Senate elections: ECP issues revised list of candidates from SIndh

ISLAMABAD: The revised list of candidates for the upcoming Senate elections have been issued by the Election Commission of Pakistan (ECP), according to Geo News.

The list mentions the names of three candidates each from the PPP and the PTI whereas one candidate each from the MQM-P and the TLP have been included.

The list features the names of three candidates of the PPP and the PTI each whereas one candidate of the Tehreek-e-Labbaik Pakistan and the MQM-P.

The PPP’s candidates mentioned in the revised list are Farooq H Naek, Shahadat Awan and Karim Khawaja. Hunaid Lakhani, Samar Ali Khan and Hasan Bakhshi are the PTI candidates that are mentioned in the revised list.

Shahab Imam of the MQM-P and Yash Ullah Khan of the TLP are also mentioned on the revised list of candidates from Sindh.

The names of candidates for the general and women’s seats remain unchanged.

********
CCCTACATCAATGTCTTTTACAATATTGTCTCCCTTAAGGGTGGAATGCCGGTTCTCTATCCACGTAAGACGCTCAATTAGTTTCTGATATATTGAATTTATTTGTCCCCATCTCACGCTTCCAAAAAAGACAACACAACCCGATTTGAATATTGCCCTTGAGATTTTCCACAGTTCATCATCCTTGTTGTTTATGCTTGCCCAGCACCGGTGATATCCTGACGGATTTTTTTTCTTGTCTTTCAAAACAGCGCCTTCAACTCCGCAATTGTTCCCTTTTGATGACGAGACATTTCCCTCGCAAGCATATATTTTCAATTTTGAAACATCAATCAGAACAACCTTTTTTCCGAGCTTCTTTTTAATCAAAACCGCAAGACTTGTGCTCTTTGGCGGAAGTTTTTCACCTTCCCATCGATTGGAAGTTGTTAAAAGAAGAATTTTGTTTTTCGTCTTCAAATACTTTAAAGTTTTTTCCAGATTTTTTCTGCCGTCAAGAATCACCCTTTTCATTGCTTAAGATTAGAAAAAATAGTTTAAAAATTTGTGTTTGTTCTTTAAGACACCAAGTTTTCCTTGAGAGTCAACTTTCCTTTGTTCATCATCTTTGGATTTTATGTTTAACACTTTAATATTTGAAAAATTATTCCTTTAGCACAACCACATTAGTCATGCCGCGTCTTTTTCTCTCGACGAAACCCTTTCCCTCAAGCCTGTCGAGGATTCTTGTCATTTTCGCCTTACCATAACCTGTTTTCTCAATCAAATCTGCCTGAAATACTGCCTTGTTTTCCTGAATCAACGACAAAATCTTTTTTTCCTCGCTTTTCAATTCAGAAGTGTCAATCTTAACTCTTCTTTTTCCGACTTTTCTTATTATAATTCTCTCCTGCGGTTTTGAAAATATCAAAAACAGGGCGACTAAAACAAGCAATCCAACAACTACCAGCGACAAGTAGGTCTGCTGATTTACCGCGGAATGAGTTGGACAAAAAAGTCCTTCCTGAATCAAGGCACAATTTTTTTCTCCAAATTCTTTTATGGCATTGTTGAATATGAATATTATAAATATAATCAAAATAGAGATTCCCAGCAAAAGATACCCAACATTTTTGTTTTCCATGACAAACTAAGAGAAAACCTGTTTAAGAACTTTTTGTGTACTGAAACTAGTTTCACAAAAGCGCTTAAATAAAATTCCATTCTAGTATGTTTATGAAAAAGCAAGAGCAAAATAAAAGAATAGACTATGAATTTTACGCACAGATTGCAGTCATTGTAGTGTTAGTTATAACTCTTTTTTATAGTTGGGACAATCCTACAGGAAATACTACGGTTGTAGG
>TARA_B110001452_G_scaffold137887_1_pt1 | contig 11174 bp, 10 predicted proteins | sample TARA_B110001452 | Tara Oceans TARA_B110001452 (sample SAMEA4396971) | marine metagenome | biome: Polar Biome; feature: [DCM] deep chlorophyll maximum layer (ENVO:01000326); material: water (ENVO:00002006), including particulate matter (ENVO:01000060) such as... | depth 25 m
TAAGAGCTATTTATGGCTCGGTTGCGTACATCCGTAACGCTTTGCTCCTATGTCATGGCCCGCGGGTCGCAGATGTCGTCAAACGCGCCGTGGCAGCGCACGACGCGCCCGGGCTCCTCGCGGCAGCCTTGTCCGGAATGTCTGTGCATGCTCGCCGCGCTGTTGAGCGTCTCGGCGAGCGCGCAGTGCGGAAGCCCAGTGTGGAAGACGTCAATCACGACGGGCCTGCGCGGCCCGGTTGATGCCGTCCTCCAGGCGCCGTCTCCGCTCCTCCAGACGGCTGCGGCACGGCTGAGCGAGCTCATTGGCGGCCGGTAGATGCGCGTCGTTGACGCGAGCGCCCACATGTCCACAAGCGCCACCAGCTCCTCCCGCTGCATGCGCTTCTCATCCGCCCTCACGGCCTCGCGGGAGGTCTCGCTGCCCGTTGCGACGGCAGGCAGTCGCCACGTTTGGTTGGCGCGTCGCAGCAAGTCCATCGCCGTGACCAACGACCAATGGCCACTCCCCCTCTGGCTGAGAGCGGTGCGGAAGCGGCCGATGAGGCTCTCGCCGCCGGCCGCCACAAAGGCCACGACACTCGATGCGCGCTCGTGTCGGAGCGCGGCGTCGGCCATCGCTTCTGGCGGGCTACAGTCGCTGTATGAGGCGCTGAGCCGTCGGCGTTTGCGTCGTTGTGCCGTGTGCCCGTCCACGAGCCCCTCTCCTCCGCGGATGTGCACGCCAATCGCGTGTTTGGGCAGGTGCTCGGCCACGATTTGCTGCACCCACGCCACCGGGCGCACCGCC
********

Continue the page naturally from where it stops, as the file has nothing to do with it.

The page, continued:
How many lawmakers will take part in the Senate polls?

There are a total of 342 lawmakers in the National Assembly and 728 in the provincial assemblies combined, as per the ECP. All of them are entitled to vote in the upcoming Senate elections.

What is the single transferable vote?

The STV was first used in Pakistan in 1973.

Under the system, each voter gets to cast only one vote per seat category (like in the general elections), but this vote is different in that it can be transferred to more than one candidate in order of preference from a list of candidates provided by the voter.

Simply put, the voters rank each candidate they want their vote to go to by writing 1,2 and 3 against the names of each candidate on the ballot paper.

Unlike the first-past-the-post system, where a candidate wins if they bag the most number of votes, the proportional system is different.

A candidate does not simply win because they attain the most number of votes; instead, they only need to secure a certain ‘quota’ of votes to become a Senator.

This system ensures that none of the votes are wasted. If the first preference candidate identified by the voter gets enough votes to match the quota, the surplus votes are transferred to second preference candidates. This process continues till all seats in the Senate are filled.

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